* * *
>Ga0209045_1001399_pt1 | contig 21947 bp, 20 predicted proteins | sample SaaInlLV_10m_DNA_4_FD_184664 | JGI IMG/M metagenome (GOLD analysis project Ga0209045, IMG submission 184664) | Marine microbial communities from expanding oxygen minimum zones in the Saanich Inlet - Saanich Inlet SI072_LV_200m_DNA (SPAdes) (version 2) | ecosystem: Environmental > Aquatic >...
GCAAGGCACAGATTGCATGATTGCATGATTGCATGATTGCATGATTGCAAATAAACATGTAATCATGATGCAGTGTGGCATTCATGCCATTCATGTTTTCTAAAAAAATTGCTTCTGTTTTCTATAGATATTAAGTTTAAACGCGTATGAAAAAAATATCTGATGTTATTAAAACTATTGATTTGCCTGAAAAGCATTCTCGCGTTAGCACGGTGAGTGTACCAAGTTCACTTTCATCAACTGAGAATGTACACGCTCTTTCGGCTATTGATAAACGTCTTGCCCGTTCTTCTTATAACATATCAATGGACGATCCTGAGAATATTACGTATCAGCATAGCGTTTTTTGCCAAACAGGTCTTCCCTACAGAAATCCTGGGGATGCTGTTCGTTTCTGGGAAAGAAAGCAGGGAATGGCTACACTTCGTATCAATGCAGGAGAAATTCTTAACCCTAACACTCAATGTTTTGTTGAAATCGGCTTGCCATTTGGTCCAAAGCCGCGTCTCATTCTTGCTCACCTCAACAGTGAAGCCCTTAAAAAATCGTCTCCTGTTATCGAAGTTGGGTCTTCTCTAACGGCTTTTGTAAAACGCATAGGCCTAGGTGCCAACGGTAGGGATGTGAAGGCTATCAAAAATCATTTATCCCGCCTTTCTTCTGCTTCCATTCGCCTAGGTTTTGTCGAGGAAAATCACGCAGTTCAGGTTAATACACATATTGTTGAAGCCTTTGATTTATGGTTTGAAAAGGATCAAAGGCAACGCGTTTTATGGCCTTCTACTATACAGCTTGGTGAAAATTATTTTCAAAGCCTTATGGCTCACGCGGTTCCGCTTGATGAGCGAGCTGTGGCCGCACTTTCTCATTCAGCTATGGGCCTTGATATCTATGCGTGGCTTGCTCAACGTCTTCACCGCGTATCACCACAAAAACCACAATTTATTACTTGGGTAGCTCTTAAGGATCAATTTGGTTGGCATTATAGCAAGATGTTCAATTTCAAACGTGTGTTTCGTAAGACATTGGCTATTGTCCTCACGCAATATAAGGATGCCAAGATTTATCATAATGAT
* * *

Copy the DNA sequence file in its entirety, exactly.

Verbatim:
>Ga0209045_1001399_pt1 | contig 21947 bp, 20 predicted proteins | sample SaaInlLV_10m_DNA_4_FD_184664 | JGI IMG/M metagenome (GOLD analysis project Ga0209045, IMG submission 184664) | Marine microbial communities from expanding oxygen minimum zones in the Saanich Inlet - Saanich Inlet SI072_LV_200m_DNA (SPAdes) (version 2) | ecosystem: Environmental > Aquatic >...
GCAAGGCACAGATTGCATGATTGCATGATTGCATGATTGCATGATTGCAAATAAACATGTAATCATGATGCAGTGTGGCATTCATGCCATTCATGTTTTCTAAAAAAATTGCTTCTGTTTTCTATAGATATTAAGTTTAAACGCGTATGAAAAAAATATCTGATGTTATTAAAACTATTGATTTGCCTGAAAAGCATTCTCGCGTTAGCACGGTGAGTGTACCAAGTTCACTTTCATCAACTGAGAATGTACACGCTCTTTCGGCTATTGATAAACGTCTTGCCCGTTCTTCTTATAACATATCAATGGACGATCCTGAGAATATTACGTATCAGCATAGCGTTTTTTGCCAAACAGGTCTTCCCTACAGAAATCCTGGGGATGCTGTTCGTTTCTGGGAAAGAAAGCAGGGAATGGCTACACTTCGTATCAATGCAGGAGAAATTCTTAACCCTAACACTCAATGTTTTGTTGAAATCGGCTTGCCATTTGGTCCAAAGCCGCGTCTCATTCTTGCTCACCTCAACAGTGAAGCCCTTAAAAAATCGTCTCCTGTTATCGAAGTTGGGTCTTCTCTAACGGCTTTTGTAAAACGCATAGGCCTAGGTGCCAACGGTAGGGATGTGAAGGCTATCAAAAATCATTTATCCCGCCTTTCTTCTGCTTCCATTCGCCTAGGTTTTGTCGAGGAAAATCACGCAGTTCAGGTTAATACACATATTGTTGAAGCCTTTGATTTATGGTTTGAAAAGGATCAAAGGCAACGCGTTTTATGGCCTTCTACTATACAGCTTGGTGAAAATTATTTTCAAAGCCTTATGGCTCACGCGGTTCCGCTTGATGAGCGAGCTGTGGCCGCACTTTCTCATTCAGCTATGGGCCTTGATATCTATGCGTGGCTTGCTCAACGTCTTCACCGCGTATCACCACAAAAACCACAATTTATTACTTGGGTAGCTCTTAAGGATCAATTTGGTTGGCATTATAGCAAGATGTTCAATTTCAAACGTGTGTTTCGTAAGACATTGGCTATTGTCCTCACGCAATATAAGGATGCCAAGATTTATCATAATGAT